Targeting a brain mechanism could treat aggression
A number of psychiatric disorders present with aggression and violence, which, needless to say, are destructive to both individuals and societies worldwide: death, disease, disability, and numerous socioeconomic problems can often be traced back to aggressive behavior.
But despite being common, aggression has proven very difficult to treat. Some pharmacological regimens can be of some help, but treatments repeatedly fail, while psychiatrists still consider certain types of aggression intractable. And a glance at daily news reveals that violence persists despite the best policies and sociocultural factors to address it.
On the level of biology, studies of the genomes of aggressive individuals have tried to identify molecules that might underlie aggression. The idea behind this is that if we were to identify molecular targets, we could potentially develop more effective treatments.
In a new study, scientists from EPFL's Brain Mind Institute, led by Professor Carmen Sandi, have identified some of the key neurobiological mechanisms that control aggression. The scientists chose to study a special breed of mice that show symptoms of psychiatric disorders such as schizophrenia, autism, and bipolar disorder – all of which can involve aggressive behavior.
The main characteristic of these mice is that they lack the gene that produces an enzyme called ST8SIA2 ("knockout" mice). This enzyme produces polysialic acid, a sugar molecule that forms a complex with a group of sticky proteins on the surface of neurons and helps them migrate and connect, particularly during prenatal and early postnatal development – not only in mice, but humans as well.
Based on this, the researchers aimed to find out if the absence of ST8SIA2 – and therefore, polysialic acid during early development– affects aggressive and violent behavior in the mice. Unless provoked, mice are normally not aggressive, so it is easy to observe and measure deviations in behavior. Among other things in this study, the researchers measured the time it took the knockout mice to attack harmless opponents such as juvenile mice or females (if they did), and whether the attacks were directed to vulnerable body parts. They found that the knockout mice showed signs of abnormal aggressive behavior compared to healthy mice.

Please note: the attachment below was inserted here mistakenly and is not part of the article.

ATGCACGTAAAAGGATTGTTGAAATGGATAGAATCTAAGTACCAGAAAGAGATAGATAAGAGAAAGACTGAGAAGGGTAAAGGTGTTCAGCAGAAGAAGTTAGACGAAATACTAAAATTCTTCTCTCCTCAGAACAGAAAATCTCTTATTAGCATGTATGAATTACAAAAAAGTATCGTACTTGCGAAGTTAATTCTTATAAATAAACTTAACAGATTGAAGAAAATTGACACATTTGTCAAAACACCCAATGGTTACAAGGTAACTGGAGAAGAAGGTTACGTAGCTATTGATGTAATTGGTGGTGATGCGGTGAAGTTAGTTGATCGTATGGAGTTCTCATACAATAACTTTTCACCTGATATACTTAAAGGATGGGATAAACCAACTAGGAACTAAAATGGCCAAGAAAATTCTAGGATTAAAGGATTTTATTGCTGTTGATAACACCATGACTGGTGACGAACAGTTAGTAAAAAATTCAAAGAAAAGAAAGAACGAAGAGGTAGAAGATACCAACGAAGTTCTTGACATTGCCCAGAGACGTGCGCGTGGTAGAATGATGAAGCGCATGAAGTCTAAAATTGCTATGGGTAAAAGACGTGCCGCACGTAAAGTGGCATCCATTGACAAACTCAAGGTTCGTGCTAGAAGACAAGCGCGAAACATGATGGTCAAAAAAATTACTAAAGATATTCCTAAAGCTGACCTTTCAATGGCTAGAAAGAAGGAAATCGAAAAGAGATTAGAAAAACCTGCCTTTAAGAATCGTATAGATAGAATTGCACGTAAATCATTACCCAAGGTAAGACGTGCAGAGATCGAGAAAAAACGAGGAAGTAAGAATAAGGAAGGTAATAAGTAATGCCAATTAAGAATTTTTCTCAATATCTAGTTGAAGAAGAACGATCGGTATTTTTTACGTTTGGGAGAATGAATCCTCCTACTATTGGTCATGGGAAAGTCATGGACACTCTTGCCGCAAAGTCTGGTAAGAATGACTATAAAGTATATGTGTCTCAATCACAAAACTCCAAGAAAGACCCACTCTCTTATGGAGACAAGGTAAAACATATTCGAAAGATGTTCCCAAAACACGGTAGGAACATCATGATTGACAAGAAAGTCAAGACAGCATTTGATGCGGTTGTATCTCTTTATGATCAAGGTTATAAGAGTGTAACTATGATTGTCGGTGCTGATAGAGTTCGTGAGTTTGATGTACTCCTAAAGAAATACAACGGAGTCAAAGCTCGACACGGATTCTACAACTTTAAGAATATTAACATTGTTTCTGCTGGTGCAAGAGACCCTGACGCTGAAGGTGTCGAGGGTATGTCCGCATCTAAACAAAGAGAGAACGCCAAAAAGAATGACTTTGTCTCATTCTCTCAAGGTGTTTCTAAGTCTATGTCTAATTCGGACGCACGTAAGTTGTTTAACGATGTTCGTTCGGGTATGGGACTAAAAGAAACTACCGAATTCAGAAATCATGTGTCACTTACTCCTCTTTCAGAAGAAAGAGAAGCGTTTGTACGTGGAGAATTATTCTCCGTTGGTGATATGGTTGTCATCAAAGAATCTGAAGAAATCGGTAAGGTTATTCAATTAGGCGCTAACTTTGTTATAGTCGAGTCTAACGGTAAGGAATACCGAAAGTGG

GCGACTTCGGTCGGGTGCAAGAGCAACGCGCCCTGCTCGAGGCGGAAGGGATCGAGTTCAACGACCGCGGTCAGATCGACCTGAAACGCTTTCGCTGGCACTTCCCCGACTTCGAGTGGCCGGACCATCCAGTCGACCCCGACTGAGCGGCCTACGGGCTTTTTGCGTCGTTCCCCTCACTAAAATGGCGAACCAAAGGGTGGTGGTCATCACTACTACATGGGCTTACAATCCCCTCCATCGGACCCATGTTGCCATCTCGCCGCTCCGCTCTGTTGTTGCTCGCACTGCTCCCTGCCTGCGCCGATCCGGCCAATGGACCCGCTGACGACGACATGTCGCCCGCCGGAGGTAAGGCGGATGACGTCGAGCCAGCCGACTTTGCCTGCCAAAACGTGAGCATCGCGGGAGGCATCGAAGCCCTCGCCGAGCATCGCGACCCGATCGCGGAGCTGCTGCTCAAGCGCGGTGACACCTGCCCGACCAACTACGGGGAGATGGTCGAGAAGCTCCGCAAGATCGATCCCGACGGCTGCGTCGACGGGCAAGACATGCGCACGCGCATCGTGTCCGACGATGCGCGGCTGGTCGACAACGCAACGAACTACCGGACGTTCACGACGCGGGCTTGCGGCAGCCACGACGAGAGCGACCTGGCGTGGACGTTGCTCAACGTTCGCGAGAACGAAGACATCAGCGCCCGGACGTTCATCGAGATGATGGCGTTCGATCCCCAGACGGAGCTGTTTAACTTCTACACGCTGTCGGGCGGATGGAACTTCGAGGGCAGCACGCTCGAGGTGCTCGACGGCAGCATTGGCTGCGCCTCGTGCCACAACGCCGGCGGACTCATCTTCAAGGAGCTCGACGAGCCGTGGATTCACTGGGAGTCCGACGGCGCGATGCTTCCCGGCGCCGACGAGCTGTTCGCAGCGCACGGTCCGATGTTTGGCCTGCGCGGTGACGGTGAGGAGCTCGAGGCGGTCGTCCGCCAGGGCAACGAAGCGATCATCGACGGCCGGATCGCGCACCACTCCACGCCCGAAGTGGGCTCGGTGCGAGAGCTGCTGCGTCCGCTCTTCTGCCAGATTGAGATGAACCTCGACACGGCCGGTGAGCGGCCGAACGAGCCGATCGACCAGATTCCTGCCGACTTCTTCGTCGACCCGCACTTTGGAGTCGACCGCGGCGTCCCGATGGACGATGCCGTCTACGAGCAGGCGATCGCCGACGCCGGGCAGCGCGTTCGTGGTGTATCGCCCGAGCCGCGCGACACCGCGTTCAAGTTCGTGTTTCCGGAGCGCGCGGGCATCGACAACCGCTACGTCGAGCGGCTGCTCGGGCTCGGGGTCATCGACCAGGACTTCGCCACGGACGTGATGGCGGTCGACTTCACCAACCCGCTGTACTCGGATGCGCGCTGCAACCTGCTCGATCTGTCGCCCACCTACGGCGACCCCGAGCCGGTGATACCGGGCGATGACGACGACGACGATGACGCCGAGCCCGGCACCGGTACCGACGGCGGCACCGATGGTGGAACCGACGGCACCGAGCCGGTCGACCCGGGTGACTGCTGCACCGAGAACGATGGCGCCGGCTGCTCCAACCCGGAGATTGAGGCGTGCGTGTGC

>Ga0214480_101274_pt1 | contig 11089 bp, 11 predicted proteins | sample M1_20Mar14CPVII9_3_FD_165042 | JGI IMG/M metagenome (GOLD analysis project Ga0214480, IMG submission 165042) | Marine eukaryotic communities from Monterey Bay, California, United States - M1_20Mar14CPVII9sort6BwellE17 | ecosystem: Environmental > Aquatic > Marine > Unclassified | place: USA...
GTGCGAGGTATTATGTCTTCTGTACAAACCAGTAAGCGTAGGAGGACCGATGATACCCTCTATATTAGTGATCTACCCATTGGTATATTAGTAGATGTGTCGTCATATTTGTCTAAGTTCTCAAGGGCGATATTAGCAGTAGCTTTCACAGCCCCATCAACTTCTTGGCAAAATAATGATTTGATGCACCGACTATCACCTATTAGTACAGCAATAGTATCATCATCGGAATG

In addition, the team looked as well at two behavioral traits that are increased in certain types of aggression in humans and can be measured reliably in mice: Reduced fear processing and reduced anxiety. Both of these traits are known to be important in the emergence of abnormal aggression, especially in psychopathy and schizophrenia.
"Deficits in fear learning are typically found in individuals with psychopathy and aggressive individuals showing different psychopathologies," Carmen Sandi points out. "These deficits have been hypothesized to promote antisocial behaviors, as they preclude individuals from learning from punishment and from following a normative socialization."
Further examination of mice's brains showed that these behavioral alterations are due to problems with the neurons of the amygdala, the brain's center of emotional processing and emotional behavior. Specifically, the scientists found that the neurons of the amygdala in the knockout mice were largely unable to form new connections and showed impairments with glutamate neurotransmission, which transmits signals related to the processing of fear.
With further molecular studies, the team was able to identify a deficiency of a neuron receptor in the amygdala as a key element for developing aggression. The receptor is called NMDA (this particular one is called GluN2B-containing NMDA) and is involved in the connectivity of neurons as well as the proper formation of fear memories.
Armed with this discovery, the researchers proceeded to activate the NMDA receptor of the aggressive mice with a drug (D-cycloserine). The treatment was found to effectively reduce aggressive behavior as well as the associated low fear of the animals. Though a proof-of-concept at this stage, the finding opens up a potentially effective pharmaceutical target and treatment of aggression backed up by solid biological evidence.
"Our study underscores a key neurobiological mechanism that can explain the link between fear memory disturbances and the development of pathological aggression," says Carmen Sandi. "A next logical step will be to investigate if our findings can help ameliorate aggressive dysfunctions in humans."